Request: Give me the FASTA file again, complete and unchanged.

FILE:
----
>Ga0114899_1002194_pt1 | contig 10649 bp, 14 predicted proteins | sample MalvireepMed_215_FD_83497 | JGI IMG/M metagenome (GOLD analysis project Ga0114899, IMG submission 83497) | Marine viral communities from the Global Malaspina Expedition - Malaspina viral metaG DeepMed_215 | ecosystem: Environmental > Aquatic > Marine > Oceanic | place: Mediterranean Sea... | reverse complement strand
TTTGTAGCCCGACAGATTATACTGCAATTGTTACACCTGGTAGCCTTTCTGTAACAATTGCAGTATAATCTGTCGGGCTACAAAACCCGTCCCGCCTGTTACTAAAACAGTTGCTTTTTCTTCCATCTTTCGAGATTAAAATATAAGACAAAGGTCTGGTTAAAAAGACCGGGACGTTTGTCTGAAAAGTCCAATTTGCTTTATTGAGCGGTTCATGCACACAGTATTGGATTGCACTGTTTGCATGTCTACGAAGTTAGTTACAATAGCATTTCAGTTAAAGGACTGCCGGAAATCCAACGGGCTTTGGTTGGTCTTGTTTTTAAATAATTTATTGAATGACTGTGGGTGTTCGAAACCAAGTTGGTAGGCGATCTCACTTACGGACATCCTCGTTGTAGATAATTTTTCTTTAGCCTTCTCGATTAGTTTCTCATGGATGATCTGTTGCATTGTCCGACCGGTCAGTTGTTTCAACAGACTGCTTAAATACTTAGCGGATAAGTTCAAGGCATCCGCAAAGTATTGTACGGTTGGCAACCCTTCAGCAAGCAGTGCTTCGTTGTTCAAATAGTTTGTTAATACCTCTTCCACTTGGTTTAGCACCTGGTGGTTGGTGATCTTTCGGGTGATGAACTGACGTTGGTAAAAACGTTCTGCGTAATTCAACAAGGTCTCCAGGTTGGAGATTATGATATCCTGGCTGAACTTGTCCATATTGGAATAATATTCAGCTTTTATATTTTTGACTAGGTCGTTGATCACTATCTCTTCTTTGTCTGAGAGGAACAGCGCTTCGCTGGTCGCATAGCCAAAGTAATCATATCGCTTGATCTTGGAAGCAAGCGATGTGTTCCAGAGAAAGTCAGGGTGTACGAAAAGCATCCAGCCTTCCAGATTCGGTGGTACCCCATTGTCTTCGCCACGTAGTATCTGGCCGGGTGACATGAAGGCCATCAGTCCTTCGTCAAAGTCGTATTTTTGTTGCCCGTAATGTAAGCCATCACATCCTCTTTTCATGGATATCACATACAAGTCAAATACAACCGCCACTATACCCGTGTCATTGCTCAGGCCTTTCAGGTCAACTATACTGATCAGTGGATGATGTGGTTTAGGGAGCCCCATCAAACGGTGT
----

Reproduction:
>Ga0114899_1002194_pt1 | contig 10649 bp, 14 predicted proteins | sample MalvireepMed_215_FD_83497 | JGI IMG/M metagenome (GOLD analysis project Ga0114899, IMG submission 83497) | Marine viral communities from the Global Malaspina Expedition - Malaspina viral metaG DeepMed_215 | ecosystem: Environmental > Aquatic > Marine > Oceanic | place: Mediterranean Sea... | reverse complement strand
TTTGTAGCCCGACAGATTATACTGCAATTGTTACACCTGGTAGCCTTTCTGTAACAATTGCAGTATAATCTGTCGGGCTACAAAACCCGTCCCGCCTGTTACTAAAACAGTTGCTTTTTCTTCCATCTTTCGAGATTAAAATATAAGACAAAGGTCTGGTTAAAAAGACCGGGACGTTTGTCTGAAAAGTCCAATTTGCTTTATTGAGCGGTTCATGCACACAGTATTGGATTGCACTGTTTGCATGTCTACGAAGTTAGTTACAATAGCATTTCAGTTAAAGGACTGCCGGAAATCCAACGGGCTTTGGTTGGTCTTGTTTTTAAATAATTTATTGAATGACTGTGGGTGTTCGAAACCAAGTTGGTAGGCGATCTCACTTACGGACATCCTCGTTGTAGATAATTTTTCTTTAGCCTTCTCGATTAGTTTCTCATGGATGATCTGTTGCATTGTCCGACCGGTCAGTTGTTTCAACAGACTGCTTAAATACTTAGCGGATAAGTTCAAGGCATCCGCAAAGTATTGTACGGTTGGCAACCCTTCAGCAAGCAGTGCTTCGTTGTTCAAATAGTTTGTTAATACCTCTTCCACTTGGTTTAGCACCTGGTGGTTGGTGATCTTTCGGGTGATGAACTGACGTTGGTAAAAACGTTCTGCGTAATTCAACAAGGTCTCCAGGTTGGAGATTATGATATCCTGGCTGAACTTGTCCATATTGGAATAATATTCAGCTTTTATATTTTTGACTAGGTCGTTGATCACTATCTCTTCTTTGTCTGAGAGGAACAGCGCTTCGCTGGTCGCATAGCCAAAGTAATCATATCGCTTGATCTTGGAAGCAAGCGATGTGTTCCAGAGAAAGTCAGGGTGTACGAAAAGCATCCAGCCTTCCAGATTCGGTGGTACCCCATTGTCTTCGCCACGTAGTATCTGGCCGGGTGACATGAAGGCCATCAGTCCTTCGTCAAAGTCGTATTTTTGTTGCCCGTAATGTAAGCCATCACATCCTCTTTTCATGGATATCACATACAAGTCAAATACAACCGCCACTATACCCGTGTCATTGCTCAGGCCTTTCAGGTCAACTATACTGATCAGTGGATGATGTGGTTTAGGGAGCCCCATCAAACGGTGT